Reflections on Resilience 2014 (Montpellier, 4-8th May 2014): ‘Conferences are perfect for….’
Resilience2014 was the third International Science and Policy Conference. With over 1200 papers proposed, 700 papers and posters were accepted for the conference, including 5 from SRI. Jami, Rachel and Steve travelled down on Sunday 4th May by train (admittedly with a few hiccups due to Rachel’s sense of direction and heading to the wrong train, and Jami leaving her tickets in the office needing a detour from Steve to collect them). Paola, Claire and Lindsay were all flying in on the Monday from different parts of the world.
We didn’t think people would be interested in how hot & sunny it was, what we ate for breakfast, how fabulous the apartment was (and it really was), or how tired Steve was (but he really was). Instead, participating in the conference inspired us to think about our research, future careers and the bigger picture with our work, so we’ve shared some of these reflections below. There was a very packed programme across the 4 days, and in every session there were at least a couple of parallel talks each of us were keen to attend, resulting in a very thought-provoking week.
At such a large conference with such a diverse range of interesting and inspirational participants, networking is crucial. From the outset we identified people that we’d like to talk to and from the presentations, posters and interesting sessions more were added to the list. Trying to track people down prompted us to reflect on the fine art of conference networking. Obviously networking is essential for career progression, building collaborations and generating ideas. Yet in practice, there seems to be a very fine line between conference networking and stalking. For example, one afternoon a significant amount of ‘free time’ was spent going up and down escalators trying to engineer a situation to casually ‘bump into’ one of the speakers from an earlier session. The networking mission was aborted when said speaker disappeared into the toilets! In such instances, perhaps it’s better to be more direct, but there was just something about the whole situation that screams celebrity stalker. This can be compared with another situation, the same day, where chatting in one of the more participatory sessions about research areas led to the identification of potential collaborations and business cards being exchanged.
These scenarios got us thinking about large conferences, how they are structured and how this shapes networking opportunities. We came to the conclusion that more participatory sessions should be encouraged to create space for dialogue, discussion and debate. We also decided that conferences should have a networking app to enable you to identify people of interest, introduce yourself, and arrange meetings. As early career researchers, we hope there’ll be many more opportunities and future conferences to brush up on our network abilities!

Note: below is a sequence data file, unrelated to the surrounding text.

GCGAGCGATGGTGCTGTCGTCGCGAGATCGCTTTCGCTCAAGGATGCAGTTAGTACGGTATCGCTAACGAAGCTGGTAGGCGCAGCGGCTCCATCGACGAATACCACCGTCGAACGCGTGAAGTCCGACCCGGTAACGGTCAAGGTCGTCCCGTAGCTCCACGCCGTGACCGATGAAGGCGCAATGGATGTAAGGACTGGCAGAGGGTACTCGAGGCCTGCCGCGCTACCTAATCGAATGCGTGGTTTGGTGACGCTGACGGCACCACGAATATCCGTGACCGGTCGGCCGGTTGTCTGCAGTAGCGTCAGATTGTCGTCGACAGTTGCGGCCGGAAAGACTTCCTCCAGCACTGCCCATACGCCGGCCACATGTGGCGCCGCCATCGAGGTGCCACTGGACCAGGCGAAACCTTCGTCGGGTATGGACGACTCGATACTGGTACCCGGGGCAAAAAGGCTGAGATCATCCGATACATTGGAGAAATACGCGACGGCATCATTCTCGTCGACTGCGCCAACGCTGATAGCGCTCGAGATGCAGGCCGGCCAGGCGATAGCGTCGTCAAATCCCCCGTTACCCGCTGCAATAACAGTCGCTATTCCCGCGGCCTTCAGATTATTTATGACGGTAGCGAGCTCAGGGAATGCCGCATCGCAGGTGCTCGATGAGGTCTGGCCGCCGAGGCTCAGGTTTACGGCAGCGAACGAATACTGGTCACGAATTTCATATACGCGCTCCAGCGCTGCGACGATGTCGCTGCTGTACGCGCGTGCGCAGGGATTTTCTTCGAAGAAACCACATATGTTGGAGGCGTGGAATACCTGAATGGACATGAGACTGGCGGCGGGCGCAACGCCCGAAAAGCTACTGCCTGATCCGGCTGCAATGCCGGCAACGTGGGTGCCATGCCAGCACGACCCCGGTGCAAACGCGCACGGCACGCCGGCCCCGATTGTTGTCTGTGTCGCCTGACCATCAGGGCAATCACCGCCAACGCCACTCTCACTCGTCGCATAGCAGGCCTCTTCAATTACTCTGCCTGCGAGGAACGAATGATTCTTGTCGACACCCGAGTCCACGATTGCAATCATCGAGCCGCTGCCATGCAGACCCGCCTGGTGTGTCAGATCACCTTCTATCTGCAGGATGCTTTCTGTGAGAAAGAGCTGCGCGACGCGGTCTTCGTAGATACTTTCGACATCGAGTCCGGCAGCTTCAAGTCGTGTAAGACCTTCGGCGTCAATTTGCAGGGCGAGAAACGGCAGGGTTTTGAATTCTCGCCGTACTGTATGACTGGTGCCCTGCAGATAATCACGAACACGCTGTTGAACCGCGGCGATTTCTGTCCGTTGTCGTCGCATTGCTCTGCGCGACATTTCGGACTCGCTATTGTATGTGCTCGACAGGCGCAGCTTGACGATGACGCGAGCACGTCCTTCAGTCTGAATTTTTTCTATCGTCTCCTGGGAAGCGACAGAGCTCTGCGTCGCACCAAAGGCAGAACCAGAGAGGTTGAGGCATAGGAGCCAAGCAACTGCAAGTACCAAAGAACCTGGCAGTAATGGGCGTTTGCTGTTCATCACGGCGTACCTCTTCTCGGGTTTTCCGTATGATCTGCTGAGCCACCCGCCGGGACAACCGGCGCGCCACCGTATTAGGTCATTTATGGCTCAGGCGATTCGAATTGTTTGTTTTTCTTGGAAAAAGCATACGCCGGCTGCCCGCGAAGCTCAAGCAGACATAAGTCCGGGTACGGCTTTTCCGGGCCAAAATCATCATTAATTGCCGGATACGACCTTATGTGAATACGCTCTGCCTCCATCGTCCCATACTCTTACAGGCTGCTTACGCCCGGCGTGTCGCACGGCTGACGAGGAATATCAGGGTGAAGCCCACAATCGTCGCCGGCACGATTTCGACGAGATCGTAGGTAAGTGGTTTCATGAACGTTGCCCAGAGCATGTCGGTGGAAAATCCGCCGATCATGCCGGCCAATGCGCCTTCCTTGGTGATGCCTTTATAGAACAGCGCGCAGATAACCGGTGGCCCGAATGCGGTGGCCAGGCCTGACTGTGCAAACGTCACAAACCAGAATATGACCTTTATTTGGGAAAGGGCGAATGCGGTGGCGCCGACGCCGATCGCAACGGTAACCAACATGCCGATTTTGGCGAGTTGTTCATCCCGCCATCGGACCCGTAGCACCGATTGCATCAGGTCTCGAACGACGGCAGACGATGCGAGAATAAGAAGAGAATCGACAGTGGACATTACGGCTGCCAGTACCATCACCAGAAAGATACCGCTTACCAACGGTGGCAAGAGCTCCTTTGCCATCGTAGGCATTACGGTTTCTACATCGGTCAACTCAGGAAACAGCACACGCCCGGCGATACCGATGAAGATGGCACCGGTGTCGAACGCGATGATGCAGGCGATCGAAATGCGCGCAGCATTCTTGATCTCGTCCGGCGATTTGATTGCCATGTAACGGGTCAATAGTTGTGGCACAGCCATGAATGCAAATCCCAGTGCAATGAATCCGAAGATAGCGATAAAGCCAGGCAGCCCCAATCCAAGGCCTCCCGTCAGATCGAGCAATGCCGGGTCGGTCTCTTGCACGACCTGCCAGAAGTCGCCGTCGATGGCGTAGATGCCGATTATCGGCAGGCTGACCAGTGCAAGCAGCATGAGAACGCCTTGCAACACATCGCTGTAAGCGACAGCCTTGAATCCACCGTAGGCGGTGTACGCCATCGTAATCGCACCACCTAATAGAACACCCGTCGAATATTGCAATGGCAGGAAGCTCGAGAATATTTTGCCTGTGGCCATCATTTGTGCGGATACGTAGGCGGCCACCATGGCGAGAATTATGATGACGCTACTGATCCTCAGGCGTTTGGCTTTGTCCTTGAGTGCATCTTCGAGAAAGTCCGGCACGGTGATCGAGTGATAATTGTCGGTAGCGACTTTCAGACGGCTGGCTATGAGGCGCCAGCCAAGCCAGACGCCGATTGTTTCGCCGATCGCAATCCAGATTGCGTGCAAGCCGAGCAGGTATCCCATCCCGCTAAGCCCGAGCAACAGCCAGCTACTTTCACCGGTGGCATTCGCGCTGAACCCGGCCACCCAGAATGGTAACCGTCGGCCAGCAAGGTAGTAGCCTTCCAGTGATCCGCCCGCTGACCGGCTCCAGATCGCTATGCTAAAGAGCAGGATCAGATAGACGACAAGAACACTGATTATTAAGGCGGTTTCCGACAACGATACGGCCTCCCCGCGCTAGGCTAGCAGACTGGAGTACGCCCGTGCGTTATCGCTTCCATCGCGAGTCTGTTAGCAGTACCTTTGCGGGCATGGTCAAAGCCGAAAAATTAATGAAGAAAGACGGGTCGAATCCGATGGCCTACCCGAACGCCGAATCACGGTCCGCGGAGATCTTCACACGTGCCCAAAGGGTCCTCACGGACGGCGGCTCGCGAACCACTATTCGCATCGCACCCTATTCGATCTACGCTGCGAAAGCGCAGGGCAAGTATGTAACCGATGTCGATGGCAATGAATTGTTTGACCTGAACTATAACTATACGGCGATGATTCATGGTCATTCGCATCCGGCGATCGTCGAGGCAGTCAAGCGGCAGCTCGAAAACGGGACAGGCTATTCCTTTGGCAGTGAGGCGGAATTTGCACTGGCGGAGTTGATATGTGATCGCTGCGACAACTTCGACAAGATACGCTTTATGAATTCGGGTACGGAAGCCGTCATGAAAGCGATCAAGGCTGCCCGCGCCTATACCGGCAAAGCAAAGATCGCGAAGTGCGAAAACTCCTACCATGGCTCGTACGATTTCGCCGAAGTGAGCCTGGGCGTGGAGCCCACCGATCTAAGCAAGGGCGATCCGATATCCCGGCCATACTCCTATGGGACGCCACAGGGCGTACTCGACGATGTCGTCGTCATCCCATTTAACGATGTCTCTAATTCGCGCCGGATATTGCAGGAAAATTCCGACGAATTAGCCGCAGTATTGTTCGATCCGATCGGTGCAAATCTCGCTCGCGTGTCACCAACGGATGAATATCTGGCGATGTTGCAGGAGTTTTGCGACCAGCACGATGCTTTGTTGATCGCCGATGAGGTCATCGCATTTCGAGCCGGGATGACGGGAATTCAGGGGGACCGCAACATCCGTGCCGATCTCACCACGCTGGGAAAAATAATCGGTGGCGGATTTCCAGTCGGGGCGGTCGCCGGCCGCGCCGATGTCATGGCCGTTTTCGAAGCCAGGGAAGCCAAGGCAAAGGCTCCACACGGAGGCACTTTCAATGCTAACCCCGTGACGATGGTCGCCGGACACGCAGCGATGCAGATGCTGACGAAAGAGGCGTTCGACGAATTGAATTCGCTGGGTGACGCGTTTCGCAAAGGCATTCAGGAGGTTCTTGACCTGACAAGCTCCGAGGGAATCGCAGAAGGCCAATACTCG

Conferences can be great for networking and future academic career prospects, but what about the impact they have on the here and now? Everyone talks about PhD ups and downs: you can have several weeks of progress and everything coming together, to then hit a brick wall and feel like you’re in a deep trough with very little sign of the progress you had a few days ago. Listening to people talk about their research at a conference can make it very easy for a PhD researcher to start picking holes in their own research, or worrying about how it hasn’t quite all come together (thankfully fellow PhD friends can help in overcoming these gloomy patches).
As an academic you have to open yourself up to criticism: it’s part of the research process. You present an idea or theory, and somewhere along the line someone will critique it. The conference was a great environment to challenge yourself, both personally and theoretically. Attending talks and sessions and thinking through how what’s presented impacts or relates to your work is a great opportunity to improve your research. However, it also presents an environment in which it becomes important to recognise your own emotions and work to improve your own resilience. Whilst the conference proved a more emotional experience than we may be predicted, it’s certainly rejuvenated our enthusiasm for our research.